Interesting comparison. How much heavier are we talking with a steel frame? Do you guys own a steel frame bike and if so who makes it?eric1115 said:Pros - Steel (and ti) is a great material if you want a frame that was made by hand / in the USA / for you specifically / not the same as three other guys on the group ride. If you are the type that appreciates the form of a thing as much as the function, that wants a bike that was built by a craftsman instead of manufactured in a factory, then steel might be for you.
If you are after "bang for the buck" or "performance" or want a full suspension, steel may not be for you. You'll get a lighter bike with nicer parts and a perfectly functional frame if you take the same money to a bike shop and get an off the rack bike from one of the big manufacturers.
Is one better than the other? I would say no. Is one a better fit for you than the other? Maybe so.
You could make a comparison to the difference between a '65 Mustang and a new Honda Accord. The Accord is faster straight line, around corners, with better fuel economy, and more comfort. Is there an aesthetic, visceral appeal to the Mustang that speaks to some people in a way that overcomes some of the empirical advantages of a new sedan? Yes!
Steel frames are often a whole pound heavier than their aluminum counterparts (4.5 vs 3.5 or less for a Medium). I own a few steel bikes, because I like the look of steel and the durability of the frames.roc865 said:Interesting comparison. How much heavier are we talking with a steel frame? Do you guys own a steel frame bike and if so who makes it?
I'm certainly not in it to win races so a steel frame might be worth a try. Can you guys recommend some bike builders and should I pick a local builder or company to make it easier for sizing purposes and not dealing over the phone.mtnbiker72 said:Keep in mind that while a steel frame may weigh 1-1.5 lbs more than a comparable Aluminum frame, this generally represents less than a 5% increase in total bike weight. I have owned many steel Mountain, CX, and Road bikes over the years and in my opinion (which includes owning Aluminum and Carbon Fiber hardtails) it is the best material for full rigid and hardtail bicycles if comfort and enjoyment are more important than how light your bike is.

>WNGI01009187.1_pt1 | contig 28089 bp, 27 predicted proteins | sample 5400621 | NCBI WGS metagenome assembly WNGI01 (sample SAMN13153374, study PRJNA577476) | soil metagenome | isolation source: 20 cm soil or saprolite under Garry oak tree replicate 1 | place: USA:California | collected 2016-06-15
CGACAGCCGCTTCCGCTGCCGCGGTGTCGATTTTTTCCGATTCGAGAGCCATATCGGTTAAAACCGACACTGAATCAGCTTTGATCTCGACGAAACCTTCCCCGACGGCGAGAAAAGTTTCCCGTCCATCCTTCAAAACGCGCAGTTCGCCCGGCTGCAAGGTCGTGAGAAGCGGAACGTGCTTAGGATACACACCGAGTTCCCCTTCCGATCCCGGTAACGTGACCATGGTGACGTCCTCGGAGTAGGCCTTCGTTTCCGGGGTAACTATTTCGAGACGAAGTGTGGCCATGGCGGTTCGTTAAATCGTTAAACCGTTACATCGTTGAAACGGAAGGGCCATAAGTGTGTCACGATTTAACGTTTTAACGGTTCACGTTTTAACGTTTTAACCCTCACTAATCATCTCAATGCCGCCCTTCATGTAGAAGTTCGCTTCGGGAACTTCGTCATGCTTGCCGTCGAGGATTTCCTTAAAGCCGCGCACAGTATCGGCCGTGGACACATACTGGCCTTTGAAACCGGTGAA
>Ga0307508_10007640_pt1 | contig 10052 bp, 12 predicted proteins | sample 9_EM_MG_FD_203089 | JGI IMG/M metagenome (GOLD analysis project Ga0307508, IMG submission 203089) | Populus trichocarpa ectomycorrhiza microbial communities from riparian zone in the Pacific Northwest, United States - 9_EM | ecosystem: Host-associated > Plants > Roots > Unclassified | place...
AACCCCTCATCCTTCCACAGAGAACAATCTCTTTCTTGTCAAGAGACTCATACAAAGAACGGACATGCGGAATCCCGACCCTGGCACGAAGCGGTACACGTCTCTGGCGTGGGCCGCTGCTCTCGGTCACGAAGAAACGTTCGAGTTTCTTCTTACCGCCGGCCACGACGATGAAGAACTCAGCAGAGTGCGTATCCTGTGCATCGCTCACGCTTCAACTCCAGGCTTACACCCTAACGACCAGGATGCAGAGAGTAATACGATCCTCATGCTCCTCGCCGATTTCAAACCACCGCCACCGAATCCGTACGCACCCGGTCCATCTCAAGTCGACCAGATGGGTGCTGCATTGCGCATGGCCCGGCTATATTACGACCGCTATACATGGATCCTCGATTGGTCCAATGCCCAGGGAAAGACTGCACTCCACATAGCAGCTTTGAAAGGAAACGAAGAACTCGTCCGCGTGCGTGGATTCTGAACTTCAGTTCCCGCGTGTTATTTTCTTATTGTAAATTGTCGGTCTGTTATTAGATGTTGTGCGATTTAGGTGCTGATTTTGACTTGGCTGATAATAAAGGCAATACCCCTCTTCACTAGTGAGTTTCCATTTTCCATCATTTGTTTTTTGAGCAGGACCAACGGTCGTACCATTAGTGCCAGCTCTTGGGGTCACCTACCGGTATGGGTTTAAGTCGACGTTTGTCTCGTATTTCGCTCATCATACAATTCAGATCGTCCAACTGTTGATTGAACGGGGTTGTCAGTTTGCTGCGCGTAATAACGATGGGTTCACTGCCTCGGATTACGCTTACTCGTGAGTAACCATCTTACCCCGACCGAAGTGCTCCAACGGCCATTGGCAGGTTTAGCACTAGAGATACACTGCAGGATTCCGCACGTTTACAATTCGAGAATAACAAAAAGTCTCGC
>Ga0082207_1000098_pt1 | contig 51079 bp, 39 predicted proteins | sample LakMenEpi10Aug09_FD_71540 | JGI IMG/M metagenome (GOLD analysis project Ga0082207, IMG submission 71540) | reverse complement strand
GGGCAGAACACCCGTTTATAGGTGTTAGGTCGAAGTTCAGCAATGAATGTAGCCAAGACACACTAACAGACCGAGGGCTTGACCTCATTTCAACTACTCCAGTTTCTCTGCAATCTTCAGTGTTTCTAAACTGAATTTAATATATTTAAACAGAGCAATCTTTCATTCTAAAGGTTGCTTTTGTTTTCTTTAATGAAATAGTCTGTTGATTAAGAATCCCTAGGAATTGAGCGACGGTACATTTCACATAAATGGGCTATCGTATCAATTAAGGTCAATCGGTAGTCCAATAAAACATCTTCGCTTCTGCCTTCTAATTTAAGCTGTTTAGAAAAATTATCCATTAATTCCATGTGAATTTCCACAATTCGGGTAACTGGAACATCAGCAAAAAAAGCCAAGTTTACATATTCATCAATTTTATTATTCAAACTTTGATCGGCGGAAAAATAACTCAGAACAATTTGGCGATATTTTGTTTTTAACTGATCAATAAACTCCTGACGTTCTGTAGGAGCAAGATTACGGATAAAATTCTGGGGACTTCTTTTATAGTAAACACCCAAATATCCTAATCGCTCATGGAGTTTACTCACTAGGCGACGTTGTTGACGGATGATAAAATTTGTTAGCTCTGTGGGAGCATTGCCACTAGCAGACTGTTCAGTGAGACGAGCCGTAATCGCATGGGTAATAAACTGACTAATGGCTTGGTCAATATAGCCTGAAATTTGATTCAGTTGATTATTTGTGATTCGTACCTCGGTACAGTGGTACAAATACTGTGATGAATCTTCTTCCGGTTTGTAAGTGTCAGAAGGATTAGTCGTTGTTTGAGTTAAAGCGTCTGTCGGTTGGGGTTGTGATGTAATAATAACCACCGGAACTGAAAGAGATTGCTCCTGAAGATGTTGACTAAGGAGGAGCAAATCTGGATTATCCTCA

Thanks. I've heard about Viscious and I'm going to look into them. The others you mentioned are a long ways from me so I guess it would be kind of risky getting a bike from say Gunnar or Curtlo?mtnbiker72 said:Independent Fabrications is in your neck of the woods (based on your profile), so is Seven (known mostly for Ti but they do steel too). Vicious is in New Palz, New York.
I've sold and worked on these three brands and have been very impressed with their quality. Others I'm familiar with are Gunnar, Strong, Sycip, and Curtlo
so you own a steel road bike?dirt farmer said:I'll always stick to aluminum for my mtb rig (until I strike it rich and get Ti.), but I will always love the feel of steel on roads. It's just so.... buttery smooth on every little bump or divot in the pavement.